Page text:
The documentary follows the political activists to various corners of the globe where, with the aid of thrift shop versions of business suits, makeshift costumes and visual presentations, they manage to fool presumably bright-minded people into accepting the theories they present as being genuine World Trade Organization policies.
It is both hilarious and depressing to witness how their audiences either fail completely or take too much time to recognize the performance artist antics as faux. That's because, like true jesters, The Yes Men are essentially laying bare the real truth behind the euphemisms of WTO goals, which they believe are designed to exploit the poor by creating a slave society to benefit the rich. A gold leisure suit with a telescreen phallus extension is presented as an innovative way for an idle boss to keep tabs on his hard laborers. Attendees at a textile conference in Finland don't see anything odd in that. However, the concept of recycled human waste served up as hamburgers does eventually prompt outrage from a class of American university students, who have been treated to free burgers at the pranksters' lecture.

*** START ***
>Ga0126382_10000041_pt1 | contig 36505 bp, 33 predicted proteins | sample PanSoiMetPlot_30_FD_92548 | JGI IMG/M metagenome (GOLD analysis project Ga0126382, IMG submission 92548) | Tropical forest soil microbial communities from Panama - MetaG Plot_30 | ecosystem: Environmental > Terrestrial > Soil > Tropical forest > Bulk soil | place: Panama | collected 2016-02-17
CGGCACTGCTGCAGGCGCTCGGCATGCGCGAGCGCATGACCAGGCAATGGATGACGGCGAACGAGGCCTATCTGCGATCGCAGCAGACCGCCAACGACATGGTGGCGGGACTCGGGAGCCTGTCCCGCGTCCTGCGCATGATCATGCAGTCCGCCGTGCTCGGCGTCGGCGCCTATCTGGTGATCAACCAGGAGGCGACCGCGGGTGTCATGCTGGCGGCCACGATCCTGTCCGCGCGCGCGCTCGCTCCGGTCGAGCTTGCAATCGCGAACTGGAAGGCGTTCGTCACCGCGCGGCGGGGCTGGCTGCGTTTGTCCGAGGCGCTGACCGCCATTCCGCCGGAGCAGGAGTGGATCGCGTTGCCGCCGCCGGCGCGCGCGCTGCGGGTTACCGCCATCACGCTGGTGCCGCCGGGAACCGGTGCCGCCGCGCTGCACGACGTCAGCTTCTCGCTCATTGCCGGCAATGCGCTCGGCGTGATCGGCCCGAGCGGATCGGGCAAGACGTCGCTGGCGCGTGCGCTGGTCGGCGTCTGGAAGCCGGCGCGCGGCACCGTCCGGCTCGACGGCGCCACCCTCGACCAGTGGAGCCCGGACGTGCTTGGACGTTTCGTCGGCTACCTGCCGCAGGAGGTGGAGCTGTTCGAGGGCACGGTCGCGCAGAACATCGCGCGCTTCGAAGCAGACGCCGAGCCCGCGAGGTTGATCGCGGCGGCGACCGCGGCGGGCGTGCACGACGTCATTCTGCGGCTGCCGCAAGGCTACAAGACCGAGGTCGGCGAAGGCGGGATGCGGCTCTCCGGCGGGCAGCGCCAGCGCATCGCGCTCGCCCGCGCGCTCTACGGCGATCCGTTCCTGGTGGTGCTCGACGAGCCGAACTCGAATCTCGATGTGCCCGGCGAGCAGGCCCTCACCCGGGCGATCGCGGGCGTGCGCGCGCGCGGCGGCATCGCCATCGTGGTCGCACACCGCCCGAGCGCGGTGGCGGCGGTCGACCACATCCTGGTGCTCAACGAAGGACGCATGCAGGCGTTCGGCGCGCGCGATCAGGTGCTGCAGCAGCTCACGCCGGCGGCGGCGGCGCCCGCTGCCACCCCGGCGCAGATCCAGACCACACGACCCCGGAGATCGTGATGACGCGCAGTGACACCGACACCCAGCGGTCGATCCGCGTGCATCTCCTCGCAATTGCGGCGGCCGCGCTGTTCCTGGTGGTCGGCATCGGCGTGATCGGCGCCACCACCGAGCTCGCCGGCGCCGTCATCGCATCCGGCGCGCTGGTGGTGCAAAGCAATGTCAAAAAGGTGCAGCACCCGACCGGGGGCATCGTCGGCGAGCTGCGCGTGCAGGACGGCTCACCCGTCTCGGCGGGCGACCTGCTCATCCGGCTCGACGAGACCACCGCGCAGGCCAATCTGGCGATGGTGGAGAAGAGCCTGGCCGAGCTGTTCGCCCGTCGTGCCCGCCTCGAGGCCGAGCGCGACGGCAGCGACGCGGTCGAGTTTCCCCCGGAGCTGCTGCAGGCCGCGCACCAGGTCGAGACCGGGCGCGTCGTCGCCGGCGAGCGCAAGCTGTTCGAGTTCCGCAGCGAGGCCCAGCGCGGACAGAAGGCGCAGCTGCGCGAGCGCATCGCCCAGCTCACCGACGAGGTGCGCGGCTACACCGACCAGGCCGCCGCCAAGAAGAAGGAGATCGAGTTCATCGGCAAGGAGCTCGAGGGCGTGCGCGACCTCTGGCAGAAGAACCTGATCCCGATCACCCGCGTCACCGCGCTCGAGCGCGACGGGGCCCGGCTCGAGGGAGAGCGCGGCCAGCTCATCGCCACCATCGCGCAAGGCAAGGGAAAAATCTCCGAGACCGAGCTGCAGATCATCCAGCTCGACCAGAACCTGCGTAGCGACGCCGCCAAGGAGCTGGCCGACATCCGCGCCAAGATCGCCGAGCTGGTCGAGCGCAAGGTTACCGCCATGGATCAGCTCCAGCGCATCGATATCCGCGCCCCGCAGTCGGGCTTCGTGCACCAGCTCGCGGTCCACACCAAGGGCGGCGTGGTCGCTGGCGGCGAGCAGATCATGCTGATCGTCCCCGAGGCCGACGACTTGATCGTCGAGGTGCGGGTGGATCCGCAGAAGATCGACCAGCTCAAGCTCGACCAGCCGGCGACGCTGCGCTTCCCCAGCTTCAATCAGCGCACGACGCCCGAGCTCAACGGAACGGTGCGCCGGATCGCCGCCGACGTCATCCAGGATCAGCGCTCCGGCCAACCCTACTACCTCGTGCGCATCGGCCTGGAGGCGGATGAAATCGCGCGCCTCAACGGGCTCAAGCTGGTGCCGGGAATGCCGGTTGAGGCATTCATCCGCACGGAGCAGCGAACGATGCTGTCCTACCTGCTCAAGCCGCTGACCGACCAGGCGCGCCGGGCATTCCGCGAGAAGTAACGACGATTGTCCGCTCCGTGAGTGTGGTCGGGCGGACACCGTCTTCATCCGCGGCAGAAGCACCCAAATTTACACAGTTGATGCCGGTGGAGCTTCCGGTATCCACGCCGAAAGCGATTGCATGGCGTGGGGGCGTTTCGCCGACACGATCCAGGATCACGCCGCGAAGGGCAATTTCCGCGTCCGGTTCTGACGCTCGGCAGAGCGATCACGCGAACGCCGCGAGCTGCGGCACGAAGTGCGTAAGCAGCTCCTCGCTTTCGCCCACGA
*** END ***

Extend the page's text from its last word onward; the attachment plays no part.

The filmmakers aren't interested in being objective, but merely in advancing the subjects' cause by chronicling The Yes Men's clever form of protest. The film's structure leaves many unanswered questions, but doesn't get in the way of both laughs and/or outrage--depending on where viewers' political sympathies lie. Another better-known prankster, "Fahrenheit 9/11" filmmaker Michael Moore, is included in the footage as a talking head. His presence doesn't add anything too useful to the whole, beyond, perhaps, being an obvious plus in this film's ability to gain theatrical distribution. Starring Andy Bichlbaum and Mike Bonanno. Directed by Chris Smith, Dan Ollman and Sarah Price. Produced by Chris Smith and Sarah Price. A United Artists release. Documentary. Rated R for language. Running time: 83 min